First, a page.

Globe Editorial

Lebanon crisis proves the need for a US ambassador in Syria

January 20, 2011

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COMING JUST weeks after President Obama appointed veteran diplomat Robert Ford to be US ambassador to Syria, the collapse of Lebanon’s coalition government at the behest of Hezbollah and its Iranian and Syrian backers highlights the importance of returning an ambassador to Damascus after an absence of five years.

Syria is a key player in the Mideast’s most dangerous conflicts. As a rare Arab ally of Iran, President Bashar Assad exercises an influence grossly out of proportion to Syria’s size and resources. Syria is, among other things, a potentially trouble-making neighbor of Iraq, a host to militant Palestinian groups, the main power broker in Lebanon, and the sole Arab state still seeking to recover occupied land from Israel.

So Washington has only hobbled itself by going without an ambassador in Damascus since 2005, when the Bush administration sought to punish Syria by pulling its envoy. Dispatching the occasional administration official or legislator to meet Assad is no substitute for an ambassador who can act daily as the eyes and ears of America, gauging the difference between Assad’s public stance and what he might be willing to do under diplomatic pressure.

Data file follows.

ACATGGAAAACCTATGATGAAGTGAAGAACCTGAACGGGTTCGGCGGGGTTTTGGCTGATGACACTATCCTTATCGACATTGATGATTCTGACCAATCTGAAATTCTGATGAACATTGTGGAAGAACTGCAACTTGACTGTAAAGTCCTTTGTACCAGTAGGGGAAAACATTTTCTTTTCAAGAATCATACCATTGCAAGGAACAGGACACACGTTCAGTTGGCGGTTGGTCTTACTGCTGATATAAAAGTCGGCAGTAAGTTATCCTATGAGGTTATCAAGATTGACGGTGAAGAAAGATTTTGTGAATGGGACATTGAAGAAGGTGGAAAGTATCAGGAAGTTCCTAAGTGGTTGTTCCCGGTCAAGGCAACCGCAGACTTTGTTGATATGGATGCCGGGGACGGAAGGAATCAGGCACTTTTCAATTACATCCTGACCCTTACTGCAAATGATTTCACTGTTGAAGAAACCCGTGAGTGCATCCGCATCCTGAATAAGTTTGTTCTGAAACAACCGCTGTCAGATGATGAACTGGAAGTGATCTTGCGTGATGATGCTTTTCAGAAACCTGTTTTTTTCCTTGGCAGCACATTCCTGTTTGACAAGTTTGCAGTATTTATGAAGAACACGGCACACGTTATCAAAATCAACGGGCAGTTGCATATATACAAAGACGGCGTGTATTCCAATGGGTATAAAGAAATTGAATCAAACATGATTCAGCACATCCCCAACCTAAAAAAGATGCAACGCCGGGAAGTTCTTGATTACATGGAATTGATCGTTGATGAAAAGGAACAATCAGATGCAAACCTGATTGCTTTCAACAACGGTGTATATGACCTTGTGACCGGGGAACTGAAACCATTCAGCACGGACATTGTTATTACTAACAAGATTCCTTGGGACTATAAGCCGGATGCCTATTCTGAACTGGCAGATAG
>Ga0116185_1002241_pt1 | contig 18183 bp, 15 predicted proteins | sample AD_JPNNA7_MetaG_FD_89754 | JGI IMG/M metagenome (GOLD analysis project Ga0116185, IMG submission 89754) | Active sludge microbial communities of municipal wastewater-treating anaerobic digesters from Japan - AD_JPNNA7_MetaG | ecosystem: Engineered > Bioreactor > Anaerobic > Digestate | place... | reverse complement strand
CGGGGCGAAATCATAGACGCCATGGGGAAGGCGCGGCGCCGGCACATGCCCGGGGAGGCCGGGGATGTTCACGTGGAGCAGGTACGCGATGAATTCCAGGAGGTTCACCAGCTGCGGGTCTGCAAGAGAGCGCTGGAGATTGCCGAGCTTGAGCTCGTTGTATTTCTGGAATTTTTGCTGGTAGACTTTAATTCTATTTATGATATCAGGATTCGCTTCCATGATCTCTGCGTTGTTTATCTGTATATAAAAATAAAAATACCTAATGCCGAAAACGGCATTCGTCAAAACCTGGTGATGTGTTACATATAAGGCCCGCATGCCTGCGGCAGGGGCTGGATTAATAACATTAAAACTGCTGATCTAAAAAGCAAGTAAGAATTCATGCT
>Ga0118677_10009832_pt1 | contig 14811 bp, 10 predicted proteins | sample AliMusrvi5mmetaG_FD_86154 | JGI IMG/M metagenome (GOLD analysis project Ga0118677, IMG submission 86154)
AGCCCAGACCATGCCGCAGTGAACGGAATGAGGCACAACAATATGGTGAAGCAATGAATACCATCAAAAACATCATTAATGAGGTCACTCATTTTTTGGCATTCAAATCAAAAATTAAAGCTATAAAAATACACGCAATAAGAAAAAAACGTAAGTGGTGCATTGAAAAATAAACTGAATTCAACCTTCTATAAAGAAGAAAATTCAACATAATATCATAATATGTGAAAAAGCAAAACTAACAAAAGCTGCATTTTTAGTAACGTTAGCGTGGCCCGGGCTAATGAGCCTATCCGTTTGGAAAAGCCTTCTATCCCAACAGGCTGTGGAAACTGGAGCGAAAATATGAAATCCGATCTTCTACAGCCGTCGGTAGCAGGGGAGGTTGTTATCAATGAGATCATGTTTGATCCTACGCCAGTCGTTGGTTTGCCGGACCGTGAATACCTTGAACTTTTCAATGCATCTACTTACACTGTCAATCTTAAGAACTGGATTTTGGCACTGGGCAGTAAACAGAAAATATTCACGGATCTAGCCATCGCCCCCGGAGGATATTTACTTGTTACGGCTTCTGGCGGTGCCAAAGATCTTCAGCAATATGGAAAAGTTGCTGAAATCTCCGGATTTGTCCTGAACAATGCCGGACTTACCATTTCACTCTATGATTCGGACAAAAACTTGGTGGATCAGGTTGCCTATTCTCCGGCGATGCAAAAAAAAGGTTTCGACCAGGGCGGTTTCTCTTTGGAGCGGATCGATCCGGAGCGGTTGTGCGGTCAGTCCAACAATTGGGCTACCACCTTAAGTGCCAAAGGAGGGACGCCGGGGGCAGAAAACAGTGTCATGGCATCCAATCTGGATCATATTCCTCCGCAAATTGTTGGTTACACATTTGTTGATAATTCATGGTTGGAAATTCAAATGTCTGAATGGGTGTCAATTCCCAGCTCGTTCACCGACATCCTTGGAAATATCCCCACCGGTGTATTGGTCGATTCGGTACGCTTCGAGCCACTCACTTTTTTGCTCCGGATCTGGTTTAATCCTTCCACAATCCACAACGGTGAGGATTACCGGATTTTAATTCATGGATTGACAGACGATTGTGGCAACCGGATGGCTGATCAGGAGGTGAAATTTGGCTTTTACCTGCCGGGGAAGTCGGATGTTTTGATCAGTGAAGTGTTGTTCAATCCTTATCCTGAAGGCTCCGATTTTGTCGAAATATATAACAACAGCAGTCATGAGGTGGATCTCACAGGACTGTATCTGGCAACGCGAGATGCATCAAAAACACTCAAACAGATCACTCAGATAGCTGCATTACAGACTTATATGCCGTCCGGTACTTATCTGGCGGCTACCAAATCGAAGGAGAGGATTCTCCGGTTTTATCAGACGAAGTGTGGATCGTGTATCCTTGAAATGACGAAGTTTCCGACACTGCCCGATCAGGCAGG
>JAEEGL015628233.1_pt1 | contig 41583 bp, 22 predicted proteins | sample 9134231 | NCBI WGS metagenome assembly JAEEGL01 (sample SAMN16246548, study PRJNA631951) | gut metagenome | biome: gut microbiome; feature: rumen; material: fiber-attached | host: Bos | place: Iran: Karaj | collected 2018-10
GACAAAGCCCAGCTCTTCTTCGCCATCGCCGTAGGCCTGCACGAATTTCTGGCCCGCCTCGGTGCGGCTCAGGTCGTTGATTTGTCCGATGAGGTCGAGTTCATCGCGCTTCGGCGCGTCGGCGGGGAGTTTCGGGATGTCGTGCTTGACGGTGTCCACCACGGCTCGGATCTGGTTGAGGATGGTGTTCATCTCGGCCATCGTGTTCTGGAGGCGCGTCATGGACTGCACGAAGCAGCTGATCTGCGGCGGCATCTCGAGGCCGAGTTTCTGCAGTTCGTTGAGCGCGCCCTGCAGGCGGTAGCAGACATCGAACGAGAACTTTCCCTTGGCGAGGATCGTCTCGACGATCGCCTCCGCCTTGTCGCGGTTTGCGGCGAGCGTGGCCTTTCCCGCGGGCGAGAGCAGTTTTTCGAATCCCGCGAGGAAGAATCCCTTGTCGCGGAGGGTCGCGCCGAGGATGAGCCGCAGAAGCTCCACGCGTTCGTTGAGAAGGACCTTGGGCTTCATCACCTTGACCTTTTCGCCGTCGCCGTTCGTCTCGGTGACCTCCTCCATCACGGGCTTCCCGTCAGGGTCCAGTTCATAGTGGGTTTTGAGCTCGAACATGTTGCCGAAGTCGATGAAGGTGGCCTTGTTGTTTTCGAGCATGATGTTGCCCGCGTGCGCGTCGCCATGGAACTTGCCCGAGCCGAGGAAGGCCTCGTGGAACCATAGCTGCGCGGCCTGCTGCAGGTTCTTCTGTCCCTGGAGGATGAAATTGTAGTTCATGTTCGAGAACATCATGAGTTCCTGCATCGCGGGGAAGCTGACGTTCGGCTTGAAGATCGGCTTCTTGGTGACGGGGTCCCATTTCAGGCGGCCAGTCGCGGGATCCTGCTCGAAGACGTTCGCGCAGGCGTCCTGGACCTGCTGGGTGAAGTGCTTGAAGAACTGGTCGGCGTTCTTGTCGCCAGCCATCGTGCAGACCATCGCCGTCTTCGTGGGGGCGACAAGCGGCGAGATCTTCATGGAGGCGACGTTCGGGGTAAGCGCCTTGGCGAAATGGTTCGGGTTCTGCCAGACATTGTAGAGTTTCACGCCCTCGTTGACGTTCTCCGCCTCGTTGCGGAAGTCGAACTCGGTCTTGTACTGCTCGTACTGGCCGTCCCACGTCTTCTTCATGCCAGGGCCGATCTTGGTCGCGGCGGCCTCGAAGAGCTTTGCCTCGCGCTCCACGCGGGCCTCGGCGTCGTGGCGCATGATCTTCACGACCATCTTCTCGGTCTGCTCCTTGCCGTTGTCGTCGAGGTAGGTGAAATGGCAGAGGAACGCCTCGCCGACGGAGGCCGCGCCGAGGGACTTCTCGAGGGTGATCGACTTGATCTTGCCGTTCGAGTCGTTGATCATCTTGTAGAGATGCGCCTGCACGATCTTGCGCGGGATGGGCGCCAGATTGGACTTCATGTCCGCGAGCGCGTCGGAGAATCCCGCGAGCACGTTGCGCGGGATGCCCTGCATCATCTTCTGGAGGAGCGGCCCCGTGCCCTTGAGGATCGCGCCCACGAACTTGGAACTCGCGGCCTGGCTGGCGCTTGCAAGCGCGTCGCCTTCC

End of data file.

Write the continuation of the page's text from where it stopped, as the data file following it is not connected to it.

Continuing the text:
To put Ford to work as ambassador, Obama had to appoint him without a confirmation vote during a Senate recess — not because senators doubted his qualifications, but because too many of them shared Bush’s view that merely having an ambassador in a country ruled by an unsavory government would signal some kind of accommodation. That’s hideously wrongheaded, given the stakes involved for the United States, its allies in the Middle East, and innocent people in countries like Iraq and Lebanon.

Nonetheless, the new chairwoman of the House Foreign Affairs Committee, Representative Ileana Ros-Lehtinen, a Republican from Florida, gave voice to that sentiment when she decried the recess appointment of Ford as “a major concession to the Syrian regime.’’

It’s nothing of the kind. The United States and its partners in the Mideast share an overriding interest in prying Syria from its alliance with Iran, fostering an Israeli-Syrian peace accord, and enabling Lebanon to solve its domestic conflicts free of Syrian dominance. To achieve these goals, Washington needs an ambassador reporting back from Damascus on the strengths, weaknesses, and ulterior motives of the Assad regime.